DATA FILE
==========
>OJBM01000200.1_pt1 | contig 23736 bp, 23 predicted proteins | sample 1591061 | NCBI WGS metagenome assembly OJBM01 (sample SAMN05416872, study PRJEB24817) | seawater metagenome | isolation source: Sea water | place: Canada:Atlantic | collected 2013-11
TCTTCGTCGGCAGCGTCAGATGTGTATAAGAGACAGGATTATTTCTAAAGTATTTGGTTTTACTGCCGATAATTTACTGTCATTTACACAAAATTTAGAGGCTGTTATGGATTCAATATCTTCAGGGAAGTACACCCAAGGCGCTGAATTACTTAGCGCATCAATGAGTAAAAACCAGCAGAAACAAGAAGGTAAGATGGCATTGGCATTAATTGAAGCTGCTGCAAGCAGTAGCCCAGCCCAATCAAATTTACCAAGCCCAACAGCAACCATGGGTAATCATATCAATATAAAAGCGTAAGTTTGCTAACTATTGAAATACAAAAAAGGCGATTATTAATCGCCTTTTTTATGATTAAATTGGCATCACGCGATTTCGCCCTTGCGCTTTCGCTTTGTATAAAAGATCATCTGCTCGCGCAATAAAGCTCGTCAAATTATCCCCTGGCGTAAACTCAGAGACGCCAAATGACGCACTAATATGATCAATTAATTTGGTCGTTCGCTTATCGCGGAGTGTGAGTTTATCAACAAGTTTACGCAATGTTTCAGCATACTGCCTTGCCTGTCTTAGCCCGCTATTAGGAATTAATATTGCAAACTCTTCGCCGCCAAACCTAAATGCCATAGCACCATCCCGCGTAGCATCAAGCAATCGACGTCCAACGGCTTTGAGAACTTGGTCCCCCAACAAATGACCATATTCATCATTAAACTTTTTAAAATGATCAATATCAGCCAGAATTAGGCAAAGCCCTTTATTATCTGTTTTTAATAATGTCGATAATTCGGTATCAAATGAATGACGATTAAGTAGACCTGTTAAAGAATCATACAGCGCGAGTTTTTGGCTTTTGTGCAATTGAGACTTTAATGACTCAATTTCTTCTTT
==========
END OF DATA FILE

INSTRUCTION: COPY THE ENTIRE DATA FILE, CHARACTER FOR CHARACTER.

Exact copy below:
>OJBM01000200.1_pt1 | contig 23736 bp, 23 predicted proteins | sample 1591061 | NCBI WGS metagenome assembly OJBM01 (sample SAMN05416872, study PRJEB24817) | seawater metagenome | isolation source: Sea water | place: Canada:Atlantic | collected 2013-11
TCTTCGTCGGCAGCGTCAGATGTGTATAAGAGACAGGATTATTTCTAAAGTATTTGGTTTTACTGCCGATAATTTACTGTCATTTACACAAAATTTAGAGGCTGTTATGGATTCAATATCTTCAGGGAAGTACACCCAAGGCGCTGAATTACTTAGCGCATCAATGAGTAAAAACCAGCAGAAACAAGAAGGTAAGATGGCATTGGCATTAATTGAAGCTGCTGCAAGCAGTAGCCCAGCCCAATCAAATTTACCAAGCCCAACAGCAACCATGGGTAATCATATCAATATAAAAGCGTAAGTTTGCTAACTATTGAAATACAAAAAAGGCGATTATTAATCGCCTTTTTTATGATTAAATTGGCATCACGCGATTTCGCCCTTGCGCTTTCGCTTTGTATAAAAGATCATCTGCTCGCGCAATAAAGCTCGTCAAATTATCCCCTGGCGTAAACTCAGAGACGCCAAATGACGCACTAATATGATCAATTAATTTGGTCGTTCGCTTATCGCGGAGTGTGAGTTTATCAACAAGTTTACGCAATGTTTCAGCATACTGCCTTGCCTGTCTTAGCCCGCTATTAGGAATTAATATTGCAAACTCTTCGCCGCCAAACCTAAATGCCATAGCACCATCCCGCGTAGCATCAAGCAATCGACGTCCAACGGCTTTGAGAACTTGGTCCCCCAACAAATGACCATATTCATCATTAAACTTTTTAAAATGATCAATATCAGCCAGAATTAGGCAAAGCCCTTTATTATCTGTTTTTAATAATGTCGATAATTCGGTATCAAATGAATGACGATTAAGTAGACCTGTTAAAGAATCATACAGCGCGAGTTTTTGGCTTTTGTGCAATTGAGACTTTAATGACTCAATTTCTTCTTT